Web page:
Posted by: Erika Owen
We’ve all heard about (and seen) Anderson Cooper’s recent Egyptian incident ending in a few bruises, a nice midday sprint from people threatening his life, and some Flip video coverage—luckily, the bruises were the extent of the damage. As journalists, our job is to get out there and find news to share with the masses. Getting all of the hard-earned information written down should be the least of our problems.
Besides Cooper’s interaction with dangerous journalism, there have been hundreds of other incidents ending with much more serious consequences. Here are just three that all ended the same way.
Daniel Pearl—Pakistan. Kidnapped and beheaded, this Wall Street Journal reporter was the victim of a terrorist act by Al-Qaeda in Pakistan. Pearl, 38, was on his way to an interview when a group calling itself The National Movement for the Restoration of Pakistani Sovereignty abducted him. On Feb. 1, 2002, Pearl was beheaded. Twenty days later, a video showing the beheading, and a list of demands (that were not met, resulting in Pearl’s death) was released. These demands ranged from releasing prisoners in Guantanamo Bay, the end of the United State’s presence in Iraq, the return of Pakistani prisoners to Pakistan and the delivery of a group of F-16 planes Pakistan had paid for and never received.
Dickson Ssentongo—Uganda. You don’t have to be an American journalist to be in danger. Ssentongo was a news anchor involved with local politics. It is believed that this was the motive behind his death. This is a much more recent incident, occurring in September 2010. Ssentongo was followed and beaten with iron bars until dead on his way to work around 5 a.m. on a Wednesday.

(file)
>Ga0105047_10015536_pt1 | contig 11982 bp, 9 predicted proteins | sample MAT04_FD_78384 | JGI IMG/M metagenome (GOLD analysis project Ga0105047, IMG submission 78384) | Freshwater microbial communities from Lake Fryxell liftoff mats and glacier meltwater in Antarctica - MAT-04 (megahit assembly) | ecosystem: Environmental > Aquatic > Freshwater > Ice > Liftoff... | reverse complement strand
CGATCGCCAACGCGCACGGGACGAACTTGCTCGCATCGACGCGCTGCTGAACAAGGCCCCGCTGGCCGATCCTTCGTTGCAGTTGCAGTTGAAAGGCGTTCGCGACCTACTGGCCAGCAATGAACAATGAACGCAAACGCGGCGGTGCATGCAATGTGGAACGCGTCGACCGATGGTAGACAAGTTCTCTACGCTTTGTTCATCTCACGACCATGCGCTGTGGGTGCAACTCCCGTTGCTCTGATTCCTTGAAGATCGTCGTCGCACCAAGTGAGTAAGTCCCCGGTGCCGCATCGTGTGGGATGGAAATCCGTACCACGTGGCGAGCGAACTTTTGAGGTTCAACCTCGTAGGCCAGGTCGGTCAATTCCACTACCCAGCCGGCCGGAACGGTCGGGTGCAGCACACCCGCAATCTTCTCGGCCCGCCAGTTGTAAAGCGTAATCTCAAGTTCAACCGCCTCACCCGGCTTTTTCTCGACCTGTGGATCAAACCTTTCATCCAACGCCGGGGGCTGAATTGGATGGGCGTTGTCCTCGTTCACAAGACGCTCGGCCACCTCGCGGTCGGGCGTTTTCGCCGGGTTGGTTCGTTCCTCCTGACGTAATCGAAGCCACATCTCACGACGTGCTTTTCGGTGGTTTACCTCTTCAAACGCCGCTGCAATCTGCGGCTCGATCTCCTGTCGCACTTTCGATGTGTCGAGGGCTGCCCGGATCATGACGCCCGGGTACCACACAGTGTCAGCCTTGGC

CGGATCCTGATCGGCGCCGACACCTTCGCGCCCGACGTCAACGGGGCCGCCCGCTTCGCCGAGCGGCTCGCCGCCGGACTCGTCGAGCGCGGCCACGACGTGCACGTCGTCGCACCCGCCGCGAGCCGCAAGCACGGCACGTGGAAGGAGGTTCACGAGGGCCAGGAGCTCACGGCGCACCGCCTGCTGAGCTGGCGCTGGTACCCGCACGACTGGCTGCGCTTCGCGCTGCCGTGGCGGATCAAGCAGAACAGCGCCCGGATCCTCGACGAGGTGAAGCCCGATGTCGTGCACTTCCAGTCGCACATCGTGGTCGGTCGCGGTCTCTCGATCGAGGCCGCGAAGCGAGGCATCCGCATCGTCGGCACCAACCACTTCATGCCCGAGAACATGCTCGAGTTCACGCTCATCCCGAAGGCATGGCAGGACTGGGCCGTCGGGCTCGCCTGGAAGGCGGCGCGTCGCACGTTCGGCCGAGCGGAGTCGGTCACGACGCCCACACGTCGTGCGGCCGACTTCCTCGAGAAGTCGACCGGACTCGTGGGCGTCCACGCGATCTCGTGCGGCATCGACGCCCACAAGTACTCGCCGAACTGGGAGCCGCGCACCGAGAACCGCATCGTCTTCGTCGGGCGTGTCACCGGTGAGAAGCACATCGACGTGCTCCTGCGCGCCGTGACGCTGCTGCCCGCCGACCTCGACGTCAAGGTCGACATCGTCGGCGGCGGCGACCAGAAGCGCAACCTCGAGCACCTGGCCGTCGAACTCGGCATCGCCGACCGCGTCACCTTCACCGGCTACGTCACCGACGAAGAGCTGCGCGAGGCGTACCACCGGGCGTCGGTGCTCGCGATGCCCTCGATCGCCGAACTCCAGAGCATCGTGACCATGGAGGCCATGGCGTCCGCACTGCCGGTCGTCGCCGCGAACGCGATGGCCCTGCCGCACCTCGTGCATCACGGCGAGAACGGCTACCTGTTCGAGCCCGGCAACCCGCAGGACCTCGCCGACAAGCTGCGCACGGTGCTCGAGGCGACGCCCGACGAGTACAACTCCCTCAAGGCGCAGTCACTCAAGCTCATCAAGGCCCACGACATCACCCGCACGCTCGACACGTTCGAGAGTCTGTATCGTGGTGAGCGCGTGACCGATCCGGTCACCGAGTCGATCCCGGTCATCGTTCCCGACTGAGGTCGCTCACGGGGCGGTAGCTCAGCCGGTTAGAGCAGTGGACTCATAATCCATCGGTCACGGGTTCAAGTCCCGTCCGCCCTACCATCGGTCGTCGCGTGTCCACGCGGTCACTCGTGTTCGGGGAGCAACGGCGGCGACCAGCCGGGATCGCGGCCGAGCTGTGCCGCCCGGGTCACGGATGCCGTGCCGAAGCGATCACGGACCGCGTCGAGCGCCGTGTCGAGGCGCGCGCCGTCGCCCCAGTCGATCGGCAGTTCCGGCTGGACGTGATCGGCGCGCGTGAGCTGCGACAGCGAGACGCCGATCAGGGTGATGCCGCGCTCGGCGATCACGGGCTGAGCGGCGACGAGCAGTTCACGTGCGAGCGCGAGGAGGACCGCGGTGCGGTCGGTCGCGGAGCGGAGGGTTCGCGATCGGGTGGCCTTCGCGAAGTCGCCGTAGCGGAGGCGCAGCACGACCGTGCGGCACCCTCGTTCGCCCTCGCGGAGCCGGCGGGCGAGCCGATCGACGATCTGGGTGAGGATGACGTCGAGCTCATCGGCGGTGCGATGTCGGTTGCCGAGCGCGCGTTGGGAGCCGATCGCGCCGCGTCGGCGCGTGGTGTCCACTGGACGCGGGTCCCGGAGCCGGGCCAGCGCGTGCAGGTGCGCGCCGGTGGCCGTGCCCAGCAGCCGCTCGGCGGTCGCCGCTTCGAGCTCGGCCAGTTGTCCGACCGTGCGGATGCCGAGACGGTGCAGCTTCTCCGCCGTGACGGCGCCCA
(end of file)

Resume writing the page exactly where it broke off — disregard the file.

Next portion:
Abdulmalik Akhmedilov—Russia. Deputy editor of a Makhachkala-based newspaper named Hakikat and chief editor of a local political monthly, Akhmedilov, 32, was assassinated outside of Makhachkala on Aug. 11, 2009. A colleague of Akhmedilov, informed the Committee to Protect Journalists (CPJ) that Akhmedilov had openly criticized federal and local officials for political and religious suppression. Did we sign a contract washing our beliefs and passions away when we became journalists? Apparently Akhmedilov did.
According to The Guardian, as of Dec. 30, 2010, 57 journalists had been killed world-wide. It also found Pakistan to be the deadliest country for journalists. What would you do if you were asked to complete an assignment in Pakistan, or another dangerous country? Do you think it’s worth risking your life over? What kinds of precautions are there that journalists can take against attack? Is there something that their country’s government should be doing to protect them?